These are questions about how a native English speaker will naturally interpret the words. To some extent, you may have to let go of your own sense of the

*possible* interpretations, and learn what the

*natural meaning* is. Languages can be tricky that way.

When I am in doubt, I commonly try rewording it a little. I'll demonstrate.

Q1 : A man can row 7.5 km/h in still water. If in a river running at 1.5 km/h, it takes him 50 min to row to a place and back, how far off is the place?

DOUBT 1: 50 minutes total or one journey ??

The statement

"it takes him 50 min to row to a place and back"

means

"if he **rows to a place and back**, it will take him 50 minutes"

The time, 50 minutes, covers the entire

**action**, and the action is "rowing there and back".

Q2:

A man rows a boat at a speed of 15 mph in still water. Find the speed of the river if it takes her 4 hours 30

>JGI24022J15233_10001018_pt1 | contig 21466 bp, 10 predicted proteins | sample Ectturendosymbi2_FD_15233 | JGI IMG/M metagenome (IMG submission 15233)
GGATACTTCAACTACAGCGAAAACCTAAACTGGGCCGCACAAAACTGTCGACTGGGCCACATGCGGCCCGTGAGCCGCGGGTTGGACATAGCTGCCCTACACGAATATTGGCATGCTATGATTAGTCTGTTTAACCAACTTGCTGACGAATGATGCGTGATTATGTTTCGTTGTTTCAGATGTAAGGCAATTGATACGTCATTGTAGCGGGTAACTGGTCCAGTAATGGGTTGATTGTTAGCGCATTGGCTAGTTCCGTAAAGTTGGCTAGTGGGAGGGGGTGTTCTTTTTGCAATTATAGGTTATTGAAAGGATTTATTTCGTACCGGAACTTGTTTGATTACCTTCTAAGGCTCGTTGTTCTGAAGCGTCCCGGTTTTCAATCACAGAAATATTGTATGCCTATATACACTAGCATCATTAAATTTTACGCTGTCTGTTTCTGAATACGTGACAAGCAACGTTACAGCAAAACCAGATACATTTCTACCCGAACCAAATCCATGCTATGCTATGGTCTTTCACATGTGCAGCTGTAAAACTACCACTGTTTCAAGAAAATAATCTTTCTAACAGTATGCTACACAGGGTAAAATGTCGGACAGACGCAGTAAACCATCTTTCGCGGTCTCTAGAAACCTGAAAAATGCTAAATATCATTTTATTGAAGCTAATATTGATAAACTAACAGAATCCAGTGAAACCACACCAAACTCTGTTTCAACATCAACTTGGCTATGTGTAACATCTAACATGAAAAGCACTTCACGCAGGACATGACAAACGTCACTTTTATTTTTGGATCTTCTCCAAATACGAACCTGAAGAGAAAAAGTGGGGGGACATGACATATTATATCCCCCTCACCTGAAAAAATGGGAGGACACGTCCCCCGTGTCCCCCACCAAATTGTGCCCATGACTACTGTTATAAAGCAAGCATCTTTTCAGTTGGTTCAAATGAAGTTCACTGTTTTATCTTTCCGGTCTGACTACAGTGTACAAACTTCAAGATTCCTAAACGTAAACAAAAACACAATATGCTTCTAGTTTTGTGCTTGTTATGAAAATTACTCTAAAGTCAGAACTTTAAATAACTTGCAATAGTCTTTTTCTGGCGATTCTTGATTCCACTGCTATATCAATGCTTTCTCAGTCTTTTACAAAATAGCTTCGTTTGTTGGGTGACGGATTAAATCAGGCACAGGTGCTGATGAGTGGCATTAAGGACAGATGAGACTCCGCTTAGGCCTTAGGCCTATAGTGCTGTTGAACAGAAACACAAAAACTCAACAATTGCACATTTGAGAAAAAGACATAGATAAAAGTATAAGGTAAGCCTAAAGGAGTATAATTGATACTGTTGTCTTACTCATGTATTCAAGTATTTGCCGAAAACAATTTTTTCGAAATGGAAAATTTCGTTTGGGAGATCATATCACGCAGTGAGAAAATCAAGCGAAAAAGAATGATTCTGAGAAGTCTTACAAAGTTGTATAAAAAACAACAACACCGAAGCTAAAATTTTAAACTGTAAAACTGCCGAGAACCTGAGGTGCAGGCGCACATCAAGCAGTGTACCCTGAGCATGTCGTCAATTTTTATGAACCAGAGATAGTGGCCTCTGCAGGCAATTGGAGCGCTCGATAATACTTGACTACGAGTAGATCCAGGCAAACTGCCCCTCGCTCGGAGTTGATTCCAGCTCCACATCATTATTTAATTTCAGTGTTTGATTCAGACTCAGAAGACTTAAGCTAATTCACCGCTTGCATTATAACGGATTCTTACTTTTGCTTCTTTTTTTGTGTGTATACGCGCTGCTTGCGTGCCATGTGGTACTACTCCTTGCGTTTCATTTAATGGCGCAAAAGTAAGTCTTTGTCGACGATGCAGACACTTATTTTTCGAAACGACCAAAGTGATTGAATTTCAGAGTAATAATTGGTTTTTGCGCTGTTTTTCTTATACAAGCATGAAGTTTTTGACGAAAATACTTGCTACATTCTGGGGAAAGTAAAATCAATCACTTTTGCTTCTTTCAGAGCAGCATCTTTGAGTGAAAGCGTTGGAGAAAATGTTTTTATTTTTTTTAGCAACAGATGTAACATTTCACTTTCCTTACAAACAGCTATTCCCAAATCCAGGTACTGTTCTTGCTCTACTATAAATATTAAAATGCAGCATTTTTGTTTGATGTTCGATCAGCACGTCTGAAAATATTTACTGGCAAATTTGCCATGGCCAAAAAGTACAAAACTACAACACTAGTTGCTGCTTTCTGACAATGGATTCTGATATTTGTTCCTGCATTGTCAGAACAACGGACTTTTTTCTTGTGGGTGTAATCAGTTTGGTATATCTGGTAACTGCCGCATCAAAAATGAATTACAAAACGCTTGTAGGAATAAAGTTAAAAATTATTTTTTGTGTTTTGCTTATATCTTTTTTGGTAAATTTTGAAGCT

minutes to row a boat to a place 30 miles away and return.

DOUBT 2: 30 miles in total or each journey ?

The statement

"it takes her 4 hours 30 minutes to row a boat to a place 30 miles away and return"

means

"if she

**rows to a place 30 miles away**, and then returns, the total time will be 4 hours 30 minutes"

The distance, 30 miles, is described as how far away the destination is, not to the total distance rowed. The time, 4:30, applies to the entire

**action**, but the distance describes the

**place**.

row a boat to a place 30 miles away and return. . What if i read this line in a go ..it makes sense to me 30 miles is both away and return

You could conceivably

**force** the words to mean that the 30 miles describes a trip "away and return", but I don't think any English speaker would say it in that way.